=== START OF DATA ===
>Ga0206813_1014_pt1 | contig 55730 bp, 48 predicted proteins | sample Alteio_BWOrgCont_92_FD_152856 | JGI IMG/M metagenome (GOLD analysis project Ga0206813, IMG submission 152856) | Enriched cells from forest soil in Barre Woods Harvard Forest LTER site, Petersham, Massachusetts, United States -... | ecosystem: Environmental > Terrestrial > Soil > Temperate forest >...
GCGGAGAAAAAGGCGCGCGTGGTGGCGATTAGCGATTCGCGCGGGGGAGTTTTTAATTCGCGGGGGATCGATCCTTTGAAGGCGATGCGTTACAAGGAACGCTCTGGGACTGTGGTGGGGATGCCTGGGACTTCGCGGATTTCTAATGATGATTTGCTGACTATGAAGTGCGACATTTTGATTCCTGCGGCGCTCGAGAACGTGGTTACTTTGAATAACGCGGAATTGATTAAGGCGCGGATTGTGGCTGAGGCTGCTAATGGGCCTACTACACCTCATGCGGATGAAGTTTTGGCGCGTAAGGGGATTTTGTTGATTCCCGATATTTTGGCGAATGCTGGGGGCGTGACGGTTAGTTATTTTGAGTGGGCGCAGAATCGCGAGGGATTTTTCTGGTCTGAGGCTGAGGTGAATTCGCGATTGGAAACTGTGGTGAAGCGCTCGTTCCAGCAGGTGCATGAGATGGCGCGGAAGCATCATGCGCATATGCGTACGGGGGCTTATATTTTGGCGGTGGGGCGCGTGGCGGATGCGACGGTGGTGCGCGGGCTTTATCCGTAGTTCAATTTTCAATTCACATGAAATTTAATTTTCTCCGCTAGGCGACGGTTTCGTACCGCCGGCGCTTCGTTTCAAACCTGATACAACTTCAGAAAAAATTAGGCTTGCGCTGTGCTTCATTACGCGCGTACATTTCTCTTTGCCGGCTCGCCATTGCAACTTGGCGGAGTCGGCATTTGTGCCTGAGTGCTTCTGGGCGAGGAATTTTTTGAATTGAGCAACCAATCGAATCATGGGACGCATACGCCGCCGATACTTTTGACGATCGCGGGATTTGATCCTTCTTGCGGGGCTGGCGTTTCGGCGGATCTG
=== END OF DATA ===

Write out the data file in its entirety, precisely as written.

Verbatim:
>Ga0206813_1014_pt1 | contig 55730 bp, 48 predicted proteins | sample Alteio_BWOrgCont_92_FD_152856 | JGI IMG/M metagenome (GOLD analysis project Ga0206813, IMG submission 152856) | Enriched cells from forest soil in Barre Woods Harvard Forest LTER site, Petersham, Massachusetts, United States -... | ecosystem: Environmental > Terrestrial > Soil > Temperate forest >...
GCGGAGAAAAAGGCGCGCGTGGTGGCGATTAGCGATTCGCGCGGGGGAGTTTTTAATTCGCGGGGGATCGATCCTTTGAAGGCGATGCGTTACAAGGAACGCTCTGGGACTGTGGTGGGGATGCCTGGGACTTCGCGGATTTCTAATGATGATTTGCTGACTATGAAGTGCGACATTTTGATTCCTGCGGCGCTCGAGAACGTGGTTACTTTGAATAACGCGGAATTGATTAAGGCGCGGATTGTGGCTGAGGCTGCTAATGGGCCTACTACACCTCATGCGGATGAAGTTTTGGCGCGTAAGGGGATTTTGTTGATTCCCGATATTTTGGCGAATGCTGGGGGCGTGACGGTTAGTTATTTTGAGTGGGCGCAGAATCGCGAGGGATTTTTCTGGTCTGAGGCTGAGGTGAATTCGCGATTGGAAACTGTGGTGAAGCGCTCGTTCCAGCAGGTGCATGAGATGGCGCGGAAGCATCATGCGCATATGCGTACGGGGGCTTATATTTTGGCGGTGGGGCGCGTGGCGGATGCGACGGTGGTGCGCGGGCTTTATCCGTAGTTCAATTTTCAATTCACATGAAATTTAATTTTCTCCGCTAGGCGACGGTTTCGTACCGCCGGCGCTTCGTTTCAAACCTGATACAACTTCAGAAAAAATTAGGCTTGCGCTGTGCTTCATTACGCGCGTACATTTCTCTTTGCCGGCTCGCCATTGCAACTTGGCGGAGTCGGCATTTGTGCCTGAGTGCTTCTGGGCGAGGAATTTTTTGAATTGAGCAACCAATCGAATCATGGGACGCATACGCCGCCGATACTTTTGACGATCGCGGGATTTGATCCTTCTTGCGGGGCTGGCGTTTCGGCGGATCTG